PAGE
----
Nigeria’s anti-gay law spreads fear

31 January 2014

AFTER the passing of anti-gay laws in Nigeria described as "draconian" by the UN, the Archbishops of Canterbury and York have written to all Primates of the Anglican Communion, and to the Presidents of Nigeria and Uganda, recalling the Communion's commitment to caring for everyone, regardless of sexual orientation.

The letter, due to be sent on Wednesday, recalls the Dromantine communiqué issued in 2005 after a meeting of the Communion's Primates (News, 4 March, 2005), which stated that "The victimisation or diminishment of human beings whose affections happen to be ordered towards people of the same sex is anathema to us.

"We assure homosexual people that they are children of God, loved and valued by Him and deserving the best we can give - pastoral care and friendship."

This month, the President of Nigeria, Goodluck Jonathan, signed the Same-Sex Marriage Prohibition Act in Nigeria, which entails a 14-year prison sentence for anyone found guilty of engaging in same-sex relationships, and states that anyone who "administers, witnesses, screens, abets and aids" a same-sex union can be imprisoned for ten years.

The UN High Commissioner for Human Rights, Navi Pillay, has said that she has "rarely...seen a piece of legislation that in so few paragraphs directly violates so many basic, universal human rights."

This month, the President of Uganda, Yoweri Museveni, refused to sign the Anti-Homosexuality Bill, which provides for life imprisonment for homosexual acts.

On Monday, Davis Mac-iyalla, a gay Nigerian Anglican who has taken refuge in the UK after receiving death threats, said: "People are calling on Western religious leaders to please say something and talk to the African bishops who are publicly supporting these draconian laws." Life was "very frightening" for LGBT people.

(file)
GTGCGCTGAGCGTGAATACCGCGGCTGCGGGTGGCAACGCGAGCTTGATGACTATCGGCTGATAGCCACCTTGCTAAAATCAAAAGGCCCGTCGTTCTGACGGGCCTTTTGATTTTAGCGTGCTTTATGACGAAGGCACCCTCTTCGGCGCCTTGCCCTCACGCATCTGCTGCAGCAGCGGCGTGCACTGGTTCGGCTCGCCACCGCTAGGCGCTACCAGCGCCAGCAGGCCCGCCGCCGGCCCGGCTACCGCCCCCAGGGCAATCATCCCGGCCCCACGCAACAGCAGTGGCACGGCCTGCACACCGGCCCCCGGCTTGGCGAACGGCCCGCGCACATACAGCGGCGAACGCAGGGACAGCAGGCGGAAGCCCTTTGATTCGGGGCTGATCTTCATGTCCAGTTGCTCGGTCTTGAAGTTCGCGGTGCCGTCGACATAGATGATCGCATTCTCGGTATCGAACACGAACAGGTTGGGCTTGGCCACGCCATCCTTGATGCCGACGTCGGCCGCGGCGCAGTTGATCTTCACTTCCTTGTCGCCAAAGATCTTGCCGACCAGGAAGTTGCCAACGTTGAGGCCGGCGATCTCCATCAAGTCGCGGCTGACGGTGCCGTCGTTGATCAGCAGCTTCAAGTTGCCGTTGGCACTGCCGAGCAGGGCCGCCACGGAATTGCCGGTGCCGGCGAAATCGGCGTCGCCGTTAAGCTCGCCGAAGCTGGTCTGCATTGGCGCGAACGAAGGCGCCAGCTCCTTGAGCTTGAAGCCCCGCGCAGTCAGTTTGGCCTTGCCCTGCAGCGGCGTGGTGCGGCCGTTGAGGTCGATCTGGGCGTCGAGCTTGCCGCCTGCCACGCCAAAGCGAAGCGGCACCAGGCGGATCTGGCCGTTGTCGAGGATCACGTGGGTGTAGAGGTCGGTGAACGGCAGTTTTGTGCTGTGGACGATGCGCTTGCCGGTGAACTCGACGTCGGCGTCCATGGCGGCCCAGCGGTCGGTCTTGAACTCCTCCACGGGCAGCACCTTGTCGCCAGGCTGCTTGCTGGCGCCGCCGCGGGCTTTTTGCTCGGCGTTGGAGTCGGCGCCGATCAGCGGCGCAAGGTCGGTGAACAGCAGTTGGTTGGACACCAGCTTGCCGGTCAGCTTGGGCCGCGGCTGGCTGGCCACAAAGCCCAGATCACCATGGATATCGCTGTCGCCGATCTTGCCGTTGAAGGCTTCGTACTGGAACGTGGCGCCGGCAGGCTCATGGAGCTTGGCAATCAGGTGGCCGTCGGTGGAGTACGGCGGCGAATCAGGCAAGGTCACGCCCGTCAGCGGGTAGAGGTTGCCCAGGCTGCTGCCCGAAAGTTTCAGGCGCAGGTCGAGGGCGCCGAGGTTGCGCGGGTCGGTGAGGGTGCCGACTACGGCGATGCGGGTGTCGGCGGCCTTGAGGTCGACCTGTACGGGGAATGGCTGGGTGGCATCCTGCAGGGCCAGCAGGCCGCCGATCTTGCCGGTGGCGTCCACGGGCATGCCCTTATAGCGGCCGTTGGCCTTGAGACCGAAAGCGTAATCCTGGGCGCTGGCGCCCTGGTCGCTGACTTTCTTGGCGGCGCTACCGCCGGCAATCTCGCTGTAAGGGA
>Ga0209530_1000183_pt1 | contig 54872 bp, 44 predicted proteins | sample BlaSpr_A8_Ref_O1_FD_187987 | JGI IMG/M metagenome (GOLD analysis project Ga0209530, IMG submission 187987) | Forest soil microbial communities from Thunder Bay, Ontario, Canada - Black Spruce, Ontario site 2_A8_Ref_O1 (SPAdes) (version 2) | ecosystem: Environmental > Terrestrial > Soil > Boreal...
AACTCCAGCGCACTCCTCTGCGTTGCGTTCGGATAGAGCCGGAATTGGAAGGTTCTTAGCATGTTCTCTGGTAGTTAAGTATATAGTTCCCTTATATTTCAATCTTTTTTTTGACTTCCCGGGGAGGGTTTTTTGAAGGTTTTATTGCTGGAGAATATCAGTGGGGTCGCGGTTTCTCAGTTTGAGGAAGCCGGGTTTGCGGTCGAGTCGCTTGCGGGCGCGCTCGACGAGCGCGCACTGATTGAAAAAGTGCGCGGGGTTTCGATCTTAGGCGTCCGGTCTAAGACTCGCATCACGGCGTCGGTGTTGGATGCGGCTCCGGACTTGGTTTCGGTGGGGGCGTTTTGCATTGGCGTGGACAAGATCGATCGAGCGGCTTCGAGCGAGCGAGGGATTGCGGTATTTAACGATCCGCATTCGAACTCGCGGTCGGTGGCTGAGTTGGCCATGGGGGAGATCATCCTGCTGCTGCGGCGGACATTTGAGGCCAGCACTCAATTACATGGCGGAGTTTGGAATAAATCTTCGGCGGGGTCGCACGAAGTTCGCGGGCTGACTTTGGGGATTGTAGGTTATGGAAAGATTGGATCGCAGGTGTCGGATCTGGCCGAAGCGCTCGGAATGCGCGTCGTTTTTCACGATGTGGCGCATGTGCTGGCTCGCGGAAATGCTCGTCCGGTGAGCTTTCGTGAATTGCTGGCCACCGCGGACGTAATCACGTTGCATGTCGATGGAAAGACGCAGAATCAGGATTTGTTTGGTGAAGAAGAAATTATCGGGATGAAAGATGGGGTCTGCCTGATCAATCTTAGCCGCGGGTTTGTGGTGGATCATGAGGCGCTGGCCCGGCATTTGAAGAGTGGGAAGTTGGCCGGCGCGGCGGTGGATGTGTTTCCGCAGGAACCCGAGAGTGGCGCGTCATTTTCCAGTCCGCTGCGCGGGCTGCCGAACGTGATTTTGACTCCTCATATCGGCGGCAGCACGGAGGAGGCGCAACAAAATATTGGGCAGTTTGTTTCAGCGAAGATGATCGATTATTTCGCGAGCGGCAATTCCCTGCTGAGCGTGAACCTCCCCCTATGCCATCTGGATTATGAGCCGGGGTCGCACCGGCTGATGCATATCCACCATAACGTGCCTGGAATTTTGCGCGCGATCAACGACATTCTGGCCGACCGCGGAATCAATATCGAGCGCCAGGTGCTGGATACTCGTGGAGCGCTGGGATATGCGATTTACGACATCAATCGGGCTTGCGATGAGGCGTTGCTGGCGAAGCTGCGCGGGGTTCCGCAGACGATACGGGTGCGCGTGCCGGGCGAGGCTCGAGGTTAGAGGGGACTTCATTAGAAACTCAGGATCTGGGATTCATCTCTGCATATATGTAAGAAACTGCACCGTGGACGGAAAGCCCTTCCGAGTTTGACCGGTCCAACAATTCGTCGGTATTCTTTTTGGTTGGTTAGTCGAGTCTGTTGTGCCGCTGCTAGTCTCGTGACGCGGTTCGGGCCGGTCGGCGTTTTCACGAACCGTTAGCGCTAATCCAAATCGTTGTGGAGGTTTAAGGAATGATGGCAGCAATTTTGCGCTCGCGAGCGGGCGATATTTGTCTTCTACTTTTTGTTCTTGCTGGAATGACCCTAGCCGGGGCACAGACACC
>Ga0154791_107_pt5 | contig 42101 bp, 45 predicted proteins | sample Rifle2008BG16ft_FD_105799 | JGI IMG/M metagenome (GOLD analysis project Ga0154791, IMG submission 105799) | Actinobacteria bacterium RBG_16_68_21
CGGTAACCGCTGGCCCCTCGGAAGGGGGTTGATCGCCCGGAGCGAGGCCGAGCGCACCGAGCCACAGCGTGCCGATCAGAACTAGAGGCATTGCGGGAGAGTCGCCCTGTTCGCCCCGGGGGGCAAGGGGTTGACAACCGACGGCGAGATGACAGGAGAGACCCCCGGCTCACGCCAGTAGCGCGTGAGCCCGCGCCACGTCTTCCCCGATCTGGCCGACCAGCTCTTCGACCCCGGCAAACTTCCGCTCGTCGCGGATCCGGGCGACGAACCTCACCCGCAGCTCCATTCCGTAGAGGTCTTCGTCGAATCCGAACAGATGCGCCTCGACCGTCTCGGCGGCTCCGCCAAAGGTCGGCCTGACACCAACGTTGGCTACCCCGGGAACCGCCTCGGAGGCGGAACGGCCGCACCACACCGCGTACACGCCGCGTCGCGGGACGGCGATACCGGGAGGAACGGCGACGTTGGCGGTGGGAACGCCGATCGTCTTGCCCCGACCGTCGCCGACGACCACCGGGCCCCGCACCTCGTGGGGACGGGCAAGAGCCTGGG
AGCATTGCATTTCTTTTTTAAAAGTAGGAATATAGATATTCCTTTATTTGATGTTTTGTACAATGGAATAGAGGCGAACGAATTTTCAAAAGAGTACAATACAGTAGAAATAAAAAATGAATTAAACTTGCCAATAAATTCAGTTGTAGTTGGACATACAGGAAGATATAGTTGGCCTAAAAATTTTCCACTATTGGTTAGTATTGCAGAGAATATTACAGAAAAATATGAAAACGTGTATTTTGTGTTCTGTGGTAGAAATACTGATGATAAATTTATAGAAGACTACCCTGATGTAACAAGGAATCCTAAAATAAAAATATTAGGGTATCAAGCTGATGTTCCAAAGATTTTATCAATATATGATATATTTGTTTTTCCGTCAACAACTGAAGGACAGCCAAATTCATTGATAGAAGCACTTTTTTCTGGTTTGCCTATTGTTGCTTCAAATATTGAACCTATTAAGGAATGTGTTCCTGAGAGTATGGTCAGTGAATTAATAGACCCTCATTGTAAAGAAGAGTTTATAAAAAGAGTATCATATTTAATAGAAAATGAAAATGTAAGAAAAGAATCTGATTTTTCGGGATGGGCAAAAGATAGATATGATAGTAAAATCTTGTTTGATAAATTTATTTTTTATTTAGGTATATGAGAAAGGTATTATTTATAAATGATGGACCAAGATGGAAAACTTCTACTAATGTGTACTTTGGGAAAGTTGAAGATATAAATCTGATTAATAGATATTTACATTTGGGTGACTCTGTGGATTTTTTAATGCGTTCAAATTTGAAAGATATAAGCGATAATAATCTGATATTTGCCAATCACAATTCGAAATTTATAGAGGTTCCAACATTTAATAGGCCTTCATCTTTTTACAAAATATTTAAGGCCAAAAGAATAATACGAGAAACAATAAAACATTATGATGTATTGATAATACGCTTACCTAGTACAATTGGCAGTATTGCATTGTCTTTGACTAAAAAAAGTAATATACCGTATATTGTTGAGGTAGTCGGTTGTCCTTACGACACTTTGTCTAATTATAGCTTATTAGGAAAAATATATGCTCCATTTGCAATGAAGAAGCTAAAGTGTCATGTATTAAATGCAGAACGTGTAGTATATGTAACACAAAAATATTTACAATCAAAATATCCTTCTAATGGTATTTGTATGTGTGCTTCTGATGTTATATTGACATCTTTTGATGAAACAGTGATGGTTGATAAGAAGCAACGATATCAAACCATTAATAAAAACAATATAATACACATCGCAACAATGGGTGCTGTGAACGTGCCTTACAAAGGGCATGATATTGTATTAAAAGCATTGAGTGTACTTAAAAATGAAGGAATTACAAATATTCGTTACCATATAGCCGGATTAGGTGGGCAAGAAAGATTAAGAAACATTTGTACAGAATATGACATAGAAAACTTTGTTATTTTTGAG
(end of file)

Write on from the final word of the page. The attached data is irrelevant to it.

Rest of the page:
On Wednesday, Amnesty International's Nigeria researcher, Makmid Kamara, said: "The Church and other religious groups have been very influential in supporting the passing of this Bill... If you can get very reputable religious leaders in the UK to speak out and reach out to the religious community, that would be a significant boost to the current calls being made inside and outside Nigeria."

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The chairman of GAFCON, the Archbishop of Kenya, the Most Revd Eliud Wabukala, was highly critical of the Archbishops' letter. He said on Friday that it had "served to encourage those who want to normalise homosexual lifestyles in Africa and has fuelled prejudice against African Anglicans."

He cited the 1998 Lambeth Conference Resolution against same-sex relations, and indicated that pastoral care and a moral standpoint had to be held in tension. "Christians should always show particular care for those who are vulnerable, but this cannot be separated from the whole fabric of biblical moral teaching in which the nature of marriage and family occupy a central place."